Accused pimp wants to face step-daughter in court

Counsel for Penticton man looks to block request to have alleged victim testify behind a screen

In an emotional outburst in court Friday, a man accused of pimping his teenaged step-daughter became angry when he learned the Crown had applied to have the girl testify at trial with the help of a support person.

Holding up a handful of papers, the man said via videoconference in Penticton provincial court that she had sent cards, poems and photos to him in prison.

“This (girl) needs a support person?” asked the burly, bearded man, who was 49 at the time of his arrest in July 2011, and is charged with 10 offences, including sexual assault and living off the avails of prostitution of a person under 18.

Neither he nor the alleged victim, who’s now 18, can be named due to a publication ban to protect her identity.

Crown counsel Deb Drissell said the girl is vulnerable and would benefit from having a victim services worker nearby to steady her during the four-day trial that starts May 28.

Defence counsel James Pennington agreed to the application, but did oppose, however, a second Crown request to have the girl testify either via closed-circuit TV or from behind a screen so she won’t have to face the accused directly.

The hearing continued Tuesday when an RCMP victim services support worker testified that the girl is “very afraid to come to court,” because she is intimidated by the accused.

“She said just looking at him scares her,” said the support worker, who asked that she not be named to protect her safety.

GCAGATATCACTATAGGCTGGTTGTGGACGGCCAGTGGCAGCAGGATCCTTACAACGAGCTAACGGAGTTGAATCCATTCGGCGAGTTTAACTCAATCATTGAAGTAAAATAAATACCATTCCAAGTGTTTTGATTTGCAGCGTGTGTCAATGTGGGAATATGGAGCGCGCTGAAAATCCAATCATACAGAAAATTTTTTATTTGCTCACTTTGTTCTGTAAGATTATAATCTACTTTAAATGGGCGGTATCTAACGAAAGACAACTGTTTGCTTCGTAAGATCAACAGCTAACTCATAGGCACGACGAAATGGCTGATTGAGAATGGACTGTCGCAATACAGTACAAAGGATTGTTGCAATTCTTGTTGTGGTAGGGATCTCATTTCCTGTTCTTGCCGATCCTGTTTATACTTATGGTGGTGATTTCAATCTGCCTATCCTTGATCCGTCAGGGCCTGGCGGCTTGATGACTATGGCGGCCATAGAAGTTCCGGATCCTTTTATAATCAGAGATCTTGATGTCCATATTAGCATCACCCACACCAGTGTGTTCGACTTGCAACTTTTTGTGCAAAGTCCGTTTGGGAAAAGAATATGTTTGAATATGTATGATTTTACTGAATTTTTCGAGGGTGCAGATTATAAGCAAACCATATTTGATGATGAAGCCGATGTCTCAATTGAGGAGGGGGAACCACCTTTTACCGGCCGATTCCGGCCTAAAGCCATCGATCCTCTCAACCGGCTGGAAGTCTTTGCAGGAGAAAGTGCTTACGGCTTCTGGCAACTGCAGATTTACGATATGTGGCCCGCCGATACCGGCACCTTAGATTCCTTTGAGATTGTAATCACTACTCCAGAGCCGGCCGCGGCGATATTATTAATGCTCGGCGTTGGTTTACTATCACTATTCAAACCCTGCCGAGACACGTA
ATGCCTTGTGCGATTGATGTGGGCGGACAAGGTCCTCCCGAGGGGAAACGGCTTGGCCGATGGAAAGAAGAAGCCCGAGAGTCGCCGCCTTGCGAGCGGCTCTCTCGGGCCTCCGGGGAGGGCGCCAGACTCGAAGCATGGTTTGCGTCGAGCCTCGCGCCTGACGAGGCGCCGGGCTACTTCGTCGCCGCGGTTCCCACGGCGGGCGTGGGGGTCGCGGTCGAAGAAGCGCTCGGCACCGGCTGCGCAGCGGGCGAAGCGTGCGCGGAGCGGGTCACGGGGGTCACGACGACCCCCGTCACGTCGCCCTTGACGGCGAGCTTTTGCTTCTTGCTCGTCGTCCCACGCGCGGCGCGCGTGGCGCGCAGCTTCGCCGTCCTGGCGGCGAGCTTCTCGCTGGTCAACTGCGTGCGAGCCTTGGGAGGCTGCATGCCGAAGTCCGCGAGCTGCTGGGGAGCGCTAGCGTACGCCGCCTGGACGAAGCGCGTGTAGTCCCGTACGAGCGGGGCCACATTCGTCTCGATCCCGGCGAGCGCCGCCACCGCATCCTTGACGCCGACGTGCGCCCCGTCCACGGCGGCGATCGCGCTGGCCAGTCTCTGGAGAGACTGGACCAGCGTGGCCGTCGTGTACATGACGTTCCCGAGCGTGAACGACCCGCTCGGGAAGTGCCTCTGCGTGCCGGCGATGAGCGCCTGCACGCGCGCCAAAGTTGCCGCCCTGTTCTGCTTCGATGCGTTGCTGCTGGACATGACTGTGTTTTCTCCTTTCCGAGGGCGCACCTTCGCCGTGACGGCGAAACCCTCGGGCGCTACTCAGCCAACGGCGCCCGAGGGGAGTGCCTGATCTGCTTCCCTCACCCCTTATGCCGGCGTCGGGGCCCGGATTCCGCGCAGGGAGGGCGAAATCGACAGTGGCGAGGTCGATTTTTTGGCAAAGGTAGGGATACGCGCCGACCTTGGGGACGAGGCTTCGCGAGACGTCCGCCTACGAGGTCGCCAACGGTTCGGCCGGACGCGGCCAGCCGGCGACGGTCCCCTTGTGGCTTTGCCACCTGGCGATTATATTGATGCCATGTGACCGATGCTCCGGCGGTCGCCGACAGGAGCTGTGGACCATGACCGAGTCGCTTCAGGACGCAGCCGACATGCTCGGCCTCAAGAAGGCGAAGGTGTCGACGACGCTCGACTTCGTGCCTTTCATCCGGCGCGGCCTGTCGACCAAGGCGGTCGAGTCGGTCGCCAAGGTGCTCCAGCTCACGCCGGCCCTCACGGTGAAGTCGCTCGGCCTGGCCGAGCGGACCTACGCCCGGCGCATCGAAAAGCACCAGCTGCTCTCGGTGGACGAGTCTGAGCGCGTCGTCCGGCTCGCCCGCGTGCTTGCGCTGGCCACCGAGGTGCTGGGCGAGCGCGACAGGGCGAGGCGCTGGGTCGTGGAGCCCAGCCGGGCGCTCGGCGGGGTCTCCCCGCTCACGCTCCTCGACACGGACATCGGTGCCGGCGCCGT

Under cross-examination by Pennington, the support worker was unable to say if the girl provided reasons why she fears for her safety, nor was she able to immediately provide notes from her meetings with the girl.

That prompted Pennington to ask for another adjournment while the notes are reproduced. He said allowing the alleged victim to testify behind a screen or by video is an “extraordinary remedy,” and that his client is entitled to full disclosure.

Judge Greg Koturbash put the matter over until this afternoon, when he will decide whether the Crown application should be granted based on what the court has already heard, or if the matter should be put over again until the support worker’s notes are made available.

Three other men are charged with procuring the girl’s services in Penticton near the downtown soup kitchen.

Benjamin Wolfe, one of the accused johns, agreed to both Crown requests last week. His case is scheduled for a preliminary hearing next month. Due to the publication ban, the court records are sealed for all of the accused in the case, and it’s unclear when the other two accused johns, Rick Brian Wyatt and Baldev Singh Toor, are due back in court.